Most of us in our culture have a fast-food mentality. That’s one of the downsides of our electronic world. We are used to getting anything we want right now.
It’s not just limited to fast food restaurants and microwaves. We expect instant information via the internet, instant communication, entertainment on demand, instant shopping and instant money.
I think we’ve come to expect instant relationships as well, and that’s part of the reason many marriages are in trouble. If something doesn’t work, we’ve become used to throwing it away rather than working hard to fix things.
Nothing good ever really comes fast.
Thinking about food, microwave dinners or fast-food sandwiches may fill your stomach in a hurry. But a gourmet meal may take hours to prepare, and demands to be enjoyed slowly, savoring every bite.
Shouldn’t that same principle apply in other areas of life? If we truly want something, value something, waiting and working for it is part of reality.
And it makes the joy of experiencing the rewards much more fulfilling.
What if a brain surgeon grew frustrated with his training, and decided to quit after six months instead of enduring the seven years of grueling hard work it takes to finish training? Would you want him operating on YOUR brain?
Or how about a young violinist who decided that practicing six hours a day was too hard, and just quit? Can you imagine paying money to hear her play year after year after year?
The very best things are worth waiting for. And they take time to develop.
Marriage is one of those things. Some couples have a much easier time than others in developing a healthy, happy, secure marriage. But most go through many frustrating and painful problems while learning to know each other, learning to forgive, becoming easier to live with, and learning the dance of true intimacy. If you give up too soon, you miss out on the very best!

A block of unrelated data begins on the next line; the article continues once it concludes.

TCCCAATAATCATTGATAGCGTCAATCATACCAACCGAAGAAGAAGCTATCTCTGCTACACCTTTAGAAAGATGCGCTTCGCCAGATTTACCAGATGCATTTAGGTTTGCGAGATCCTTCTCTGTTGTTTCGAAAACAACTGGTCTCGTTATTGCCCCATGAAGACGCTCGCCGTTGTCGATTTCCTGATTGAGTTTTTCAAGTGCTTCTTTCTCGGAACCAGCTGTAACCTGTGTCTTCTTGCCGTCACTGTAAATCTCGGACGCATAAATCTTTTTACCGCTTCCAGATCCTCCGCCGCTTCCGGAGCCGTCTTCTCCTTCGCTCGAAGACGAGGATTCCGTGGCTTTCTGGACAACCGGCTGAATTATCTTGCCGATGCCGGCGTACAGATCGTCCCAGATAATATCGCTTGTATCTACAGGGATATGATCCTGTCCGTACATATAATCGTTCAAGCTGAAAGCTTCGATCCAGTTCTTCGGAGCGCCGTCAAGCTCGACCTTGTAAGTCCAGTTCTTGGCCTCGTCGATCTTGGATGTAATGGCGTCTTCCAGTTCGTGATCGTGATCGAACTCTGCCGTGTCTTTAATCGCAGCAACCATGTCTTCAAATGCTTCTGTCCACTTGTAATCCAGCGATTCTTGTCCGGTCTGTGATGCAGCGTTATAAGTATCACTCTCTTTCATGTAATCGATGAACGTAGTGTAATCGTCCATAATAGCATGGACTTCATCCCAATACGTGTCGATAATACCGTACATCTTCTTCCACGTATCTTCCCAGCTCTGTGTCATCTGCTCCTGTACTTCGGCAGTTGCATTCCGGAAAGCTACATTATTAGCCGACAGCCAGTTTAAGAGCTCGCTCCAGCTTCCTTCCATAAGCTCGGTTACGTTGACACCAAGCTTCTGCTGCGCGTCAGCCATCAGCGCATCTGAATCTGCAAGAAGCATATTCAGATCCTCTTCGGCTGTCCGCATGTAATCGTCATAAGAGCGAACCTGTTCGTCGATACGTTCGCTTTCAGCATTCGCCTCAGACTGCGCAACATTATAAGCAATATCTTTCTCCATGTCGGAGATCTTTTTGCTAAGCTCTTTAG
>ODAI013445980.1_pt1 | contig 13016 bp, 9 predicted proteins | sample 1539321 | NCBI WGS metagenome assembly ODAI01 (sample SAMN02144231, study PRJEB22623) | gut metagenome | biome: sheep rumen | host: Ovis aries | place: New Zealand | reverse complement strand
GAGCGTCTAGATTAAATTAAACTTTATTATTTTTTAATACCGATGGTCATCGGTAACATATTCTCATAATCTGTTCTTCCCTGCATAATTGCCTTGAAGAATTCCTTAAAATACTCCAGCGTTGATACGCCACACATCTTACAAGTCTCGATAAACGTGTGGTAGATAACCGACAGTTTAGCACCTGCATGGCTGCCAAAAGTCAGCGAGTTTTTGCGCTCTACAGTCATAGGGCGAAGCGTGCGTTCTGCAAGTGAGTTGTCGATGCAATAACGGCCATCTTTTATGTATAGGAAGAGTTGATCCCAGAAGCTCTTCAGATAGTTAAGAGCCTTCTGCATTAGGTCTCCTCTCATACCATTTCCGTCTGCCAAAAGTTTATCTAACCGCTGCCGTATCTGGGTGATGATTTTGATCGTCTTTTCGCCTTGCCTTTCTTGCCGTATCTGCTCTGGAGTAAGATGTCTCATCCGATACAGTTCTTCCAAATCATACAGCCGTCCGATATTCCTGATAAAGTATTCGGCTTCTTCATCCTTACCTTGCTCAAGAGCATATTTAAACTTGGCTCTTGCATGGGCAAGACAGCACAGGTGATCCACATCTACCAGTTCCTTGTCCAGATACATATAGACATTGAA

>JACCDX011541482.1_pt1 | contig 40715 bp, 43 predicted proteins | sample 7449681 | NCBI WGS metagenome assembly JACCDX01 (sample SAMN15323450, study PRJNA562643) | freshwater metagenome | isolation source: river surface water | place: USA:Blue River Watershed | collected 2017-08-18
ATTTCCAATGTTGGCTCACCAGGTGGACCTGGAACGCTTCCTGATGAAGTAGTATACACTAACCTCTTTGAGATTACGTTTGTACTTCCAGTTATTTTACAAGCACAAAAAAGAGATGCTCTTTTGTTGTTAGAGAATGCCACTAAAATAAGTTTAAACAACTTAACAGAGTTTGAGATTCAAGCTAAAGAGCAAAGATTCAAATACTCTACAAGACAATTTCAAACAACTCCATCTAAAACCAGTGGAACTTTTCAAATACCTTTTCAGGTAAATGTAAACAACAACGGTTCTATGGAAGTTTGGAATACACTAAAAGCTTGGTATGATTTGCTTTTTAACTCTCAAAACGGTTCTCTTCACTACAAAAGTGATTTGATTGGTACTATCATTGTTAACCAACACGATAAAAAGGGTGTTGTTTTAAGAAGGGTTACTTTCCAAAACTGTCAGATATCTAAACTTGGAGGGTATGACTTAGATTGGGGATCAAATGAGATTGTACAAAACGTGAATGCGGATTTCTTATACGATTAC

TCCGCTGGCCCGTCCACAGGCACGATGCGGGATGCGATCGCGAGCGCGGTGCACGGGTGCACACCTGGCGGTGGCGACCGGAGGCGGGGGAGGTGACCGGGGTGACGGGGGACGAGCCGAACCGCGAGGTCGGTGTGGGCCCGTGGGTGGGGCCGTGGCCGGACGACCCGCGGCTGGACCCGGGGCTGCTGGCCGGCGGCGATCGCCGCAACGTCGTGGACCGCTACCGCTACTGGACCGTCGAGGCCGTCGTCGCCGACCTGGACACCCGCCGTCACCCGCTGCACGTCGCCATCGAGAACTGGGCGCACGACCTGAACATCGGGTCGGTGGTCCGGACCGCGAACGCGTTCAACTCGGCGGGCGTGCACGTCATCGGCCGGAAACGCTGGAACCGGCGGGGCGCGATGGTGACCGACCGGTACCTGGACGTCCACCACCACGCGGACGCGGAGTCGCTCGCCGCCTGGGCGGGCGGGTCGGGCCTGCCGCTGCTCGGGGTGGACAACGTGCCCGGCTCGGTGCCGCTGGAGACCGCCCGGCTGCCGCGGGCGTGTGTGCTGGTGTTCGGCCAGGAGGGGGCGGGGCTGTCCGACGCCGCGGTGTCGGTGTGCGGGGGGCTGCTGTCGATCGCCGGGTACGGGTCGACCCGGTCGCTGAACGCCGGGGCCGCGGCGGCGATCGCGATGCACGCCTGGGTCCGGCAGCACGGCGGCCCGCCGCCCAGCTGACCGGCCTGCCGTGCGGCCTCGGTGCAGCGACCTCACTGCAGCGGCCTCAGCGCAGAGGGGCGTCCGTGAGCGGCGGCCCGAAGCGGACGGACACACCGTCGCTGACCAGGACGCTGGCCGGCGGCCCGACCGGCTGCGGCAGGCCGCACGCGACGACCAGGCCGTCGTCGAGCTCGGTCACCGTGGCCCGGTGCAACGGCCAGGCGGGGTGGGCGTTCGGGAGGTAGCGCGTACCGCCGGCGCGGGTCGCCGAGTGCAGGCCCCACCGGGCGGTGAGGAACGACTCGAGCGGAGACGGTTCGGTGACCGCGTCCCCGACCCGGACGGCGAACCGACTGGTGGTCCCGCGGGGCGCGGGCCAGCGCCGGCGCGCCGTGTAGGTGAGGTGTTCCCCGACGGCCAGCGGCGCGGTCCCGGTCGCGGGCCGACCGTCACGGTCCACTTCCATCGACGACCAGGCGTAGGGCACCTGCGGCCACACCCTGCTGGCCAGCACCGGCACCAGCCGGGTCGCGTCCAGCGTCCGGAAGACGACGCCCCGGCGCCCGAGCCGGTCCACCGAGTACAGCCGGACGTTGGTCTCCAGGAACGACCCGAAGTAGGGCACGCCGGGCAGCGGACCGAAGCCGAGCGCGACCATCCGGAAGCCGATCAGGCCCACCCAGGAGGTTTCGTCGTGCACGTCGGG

Career and business take time. It’s been said that to become the best at anything, it takes 10,000 hours of practice. How many hours have you put into learning and practicing and developing what you want to be? Yes, jobs change. Careers change. But I know people who move from one thing to another so fast they never become good at anything.
Spiritual insight also needs time to develop. That’s not unlike what people call wisdom. And it doesn’t happen automatically. Like any relationship, you learn so much more about God by not giving up on your relationship with Him. You come to understand things about eternity and values and more – if you keep paying attention. How “in tune” would your spiritual barometer be if you invested 10,000 hours in its development?
None of this may be easy. Marriage can be hard work. Practicing anything can be tedious and boring. And spiritual growth often comes on the heels of very difficult experiences.
Are we there yet?
I hope not! As grateful and excited as I am by what my life has become to this point, I will never stop growing. And I hope you don’t either!
Your turn: Where have you been frustrated by “not being there yet?” Is there something you have stuck with, and now are reaping the rewards? Are you tempted to stop something important because it seems nothing will ever work out? I’d love to hear from you.